HOUSTON, Texas (KTRK) -- A big group of parents and community leaders showed up Thursday night to voice their concern at a meeting of the HISD board of trustees.
Their message was clear: they didn't want any type of separation for their children.
A series of tense moments came before the board finally voted on whether to consider turning over some failing schools to a private group under Texas Senate Bill 1882, which essentially means the district would partner with an open-enrollment charter school or eligible entity to operate a district campus.
Up to 15 schools are said to be possibly on the list, but at least four would be put "on the market," as some parents called it.
The campuses parents were most concerned about include Kashmere High School, Wheatley High School, Henry Middle School, and Highland Heights Elementary.
The proposal failed in a 5-4 vote, leaving the parents cheering outside the board meeting. Still, they say the fight is not over.
"I am so incredibly grateful because we almost lost four schools tonight," parent Candance Webber said. "And I guarantee you they will try something else."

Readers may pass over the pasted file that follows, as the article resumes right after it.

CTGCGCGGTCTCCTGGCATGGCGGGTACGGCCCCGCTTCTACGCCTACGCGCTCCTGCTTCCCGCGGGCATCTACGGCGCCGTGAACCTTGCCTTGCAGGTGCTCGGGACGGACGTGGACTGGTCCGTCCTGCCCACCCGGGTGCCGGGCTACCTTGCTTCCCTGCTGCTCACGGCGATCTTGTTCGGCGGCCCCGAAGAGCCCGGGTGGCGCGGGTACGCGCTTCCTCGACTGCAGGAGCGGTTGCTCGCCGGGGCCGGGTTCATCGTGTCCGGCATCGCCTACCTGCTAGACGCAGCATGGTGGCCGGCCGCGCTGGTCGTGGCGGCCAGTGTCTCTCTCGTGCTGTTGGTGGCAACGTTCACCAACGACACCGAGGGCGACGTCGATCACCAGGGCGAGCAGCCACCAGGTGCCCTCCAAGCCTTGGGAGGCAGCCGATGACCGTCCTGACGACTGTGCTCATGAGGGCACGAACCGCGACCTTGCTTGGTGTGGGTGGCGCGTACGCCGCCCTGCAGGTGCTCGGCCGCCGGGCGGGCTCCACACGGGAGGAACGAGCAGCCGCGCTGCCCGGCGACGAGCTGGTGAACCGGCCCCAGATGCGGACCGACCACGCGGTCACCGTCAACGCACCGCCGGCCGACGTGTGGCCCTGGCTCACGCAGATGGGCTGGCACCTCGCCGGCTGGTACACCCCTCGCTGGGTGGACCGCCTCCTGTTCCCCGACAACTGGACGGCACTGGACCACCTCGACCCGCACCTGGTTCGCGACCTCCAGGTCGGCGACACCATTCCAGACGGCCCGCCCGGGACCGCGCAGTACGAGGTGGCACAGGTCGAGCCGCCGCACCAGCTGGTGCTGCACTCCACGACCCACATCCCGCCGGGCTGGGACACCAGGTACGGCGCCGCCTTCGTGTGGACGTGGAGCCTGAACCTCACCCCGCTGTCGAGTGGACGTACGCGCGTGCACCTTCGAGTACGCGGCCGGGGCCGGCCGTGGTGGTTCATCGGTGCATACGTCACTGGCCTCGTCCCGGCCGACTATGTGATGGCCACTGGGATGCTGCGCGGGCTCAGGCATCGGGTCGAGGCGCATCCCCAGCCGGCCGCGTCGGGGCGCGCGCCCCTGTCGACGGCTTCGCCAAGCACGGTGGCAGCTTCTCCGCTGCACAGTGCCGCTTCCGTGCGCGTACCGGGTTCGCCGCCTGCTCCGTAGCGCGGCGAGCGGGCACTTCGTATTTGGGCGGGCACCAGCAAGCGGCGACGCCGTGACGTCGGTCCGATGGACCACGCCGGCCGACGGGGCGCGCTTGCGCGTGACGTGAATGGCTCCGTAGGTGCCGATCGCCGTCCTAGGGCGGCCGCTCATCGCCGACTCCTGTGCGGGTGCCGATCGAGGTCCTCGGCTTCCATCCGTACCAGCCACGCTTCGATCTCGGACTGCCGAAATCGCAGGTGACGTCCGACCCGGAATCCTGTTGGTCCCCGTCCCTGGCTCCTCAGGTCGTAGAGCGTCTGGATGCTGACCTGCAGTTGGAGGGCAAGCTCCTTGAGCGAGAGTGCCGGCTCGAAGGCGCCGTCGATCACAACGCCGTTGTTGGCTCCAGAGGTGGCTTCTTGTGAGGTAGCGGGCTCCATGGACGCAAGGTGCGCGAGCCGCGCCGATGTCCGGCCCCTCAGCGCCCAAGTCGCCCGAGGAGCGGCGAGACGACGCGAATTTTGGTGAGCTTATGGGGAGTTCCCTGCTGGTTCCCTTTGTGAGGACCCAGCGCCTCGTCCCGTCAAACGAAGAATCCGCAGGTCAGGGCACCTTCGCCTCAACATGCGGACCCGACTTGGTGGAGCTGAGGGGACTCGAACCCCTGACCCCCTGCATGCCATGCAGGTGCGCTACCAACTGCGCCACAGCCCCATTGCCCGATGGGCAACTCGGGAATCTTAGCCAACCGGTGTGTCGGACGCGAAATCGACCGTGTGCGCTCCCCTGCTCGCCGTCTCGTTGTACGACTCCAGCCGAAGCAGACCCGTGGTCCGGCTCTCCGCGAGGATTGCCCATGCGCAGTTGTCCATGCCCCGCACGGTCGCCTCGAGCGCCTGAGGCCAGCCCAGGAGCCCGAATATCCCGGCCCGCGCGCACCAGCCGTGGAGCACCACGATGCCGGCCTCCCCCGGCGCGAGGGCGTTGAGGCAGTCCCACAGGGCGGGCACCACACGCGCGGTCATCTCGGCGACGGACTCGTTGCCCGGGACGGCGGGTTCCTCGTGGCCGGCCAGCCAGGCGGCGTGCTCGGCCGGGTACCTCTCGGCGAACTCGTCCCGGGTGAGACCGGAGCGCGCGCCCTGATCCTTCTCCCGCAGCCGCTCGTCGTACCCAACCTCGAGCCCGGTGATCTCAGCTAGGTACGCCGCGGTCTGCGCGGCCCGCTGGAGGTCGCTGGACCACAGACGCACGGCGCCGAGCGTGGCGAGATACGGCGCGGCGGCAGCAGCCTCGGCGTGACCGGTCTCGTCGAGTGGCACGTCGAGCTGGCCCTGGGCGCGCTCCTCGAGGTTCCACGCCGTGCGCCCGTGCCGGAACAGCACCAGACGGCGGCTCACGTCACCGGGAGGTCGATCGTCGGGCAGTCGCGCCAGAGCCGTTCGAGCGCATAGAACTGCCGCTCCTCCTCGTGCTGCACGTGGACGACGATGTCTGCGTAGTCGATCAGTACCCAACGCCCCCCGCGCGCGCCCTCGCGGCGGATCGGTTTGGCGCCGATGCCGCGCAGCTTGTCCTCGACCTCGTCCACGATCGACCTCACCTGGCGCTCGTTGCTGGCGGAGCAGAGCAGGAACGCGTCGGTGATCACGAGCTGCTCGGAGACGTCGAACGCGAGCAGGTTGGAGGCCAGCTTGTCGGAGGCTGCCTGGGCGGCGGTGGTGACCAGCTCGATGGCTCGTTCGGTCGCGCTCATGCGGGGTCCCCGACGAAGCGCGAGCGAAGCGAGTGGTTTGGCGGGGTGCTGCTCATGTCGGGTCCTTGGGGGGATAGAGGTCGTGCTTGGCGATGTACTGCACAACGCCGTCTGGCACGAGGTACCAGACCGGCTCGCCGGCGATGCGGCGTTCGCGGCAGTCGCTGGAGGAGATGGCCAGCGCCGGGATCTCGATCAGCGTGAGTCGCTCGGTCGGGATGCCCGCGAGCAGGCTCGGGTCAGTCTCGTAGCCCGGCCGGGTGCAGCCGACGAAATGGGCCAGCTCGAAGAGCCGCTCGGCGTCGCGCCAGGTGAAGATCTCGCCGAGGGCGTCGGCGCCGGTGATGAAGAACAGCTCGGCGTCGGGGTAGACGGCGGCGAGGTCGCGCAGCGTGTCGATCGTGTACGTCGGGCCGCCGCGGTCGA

"We stand together as a community to send a clear message that we want HISD to do what is right by the kids and not bring charter schools and not bring private interest into public education" said Cesar Espinosa, with community organization FIEL.
The group said they will be ready to come back and fight for the kids if the board decides on this type of option again.
The parents said this is separation and segregation of black and brown children.
"We will not stop until every single child in Houston has the exact same opportunity for success," Webber said.
Some school board members said Thursday that voting yes on the measure only meant they wanted to see what options were out there for these failing schools.
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Tensions erupt before vote on future of failing HISD schools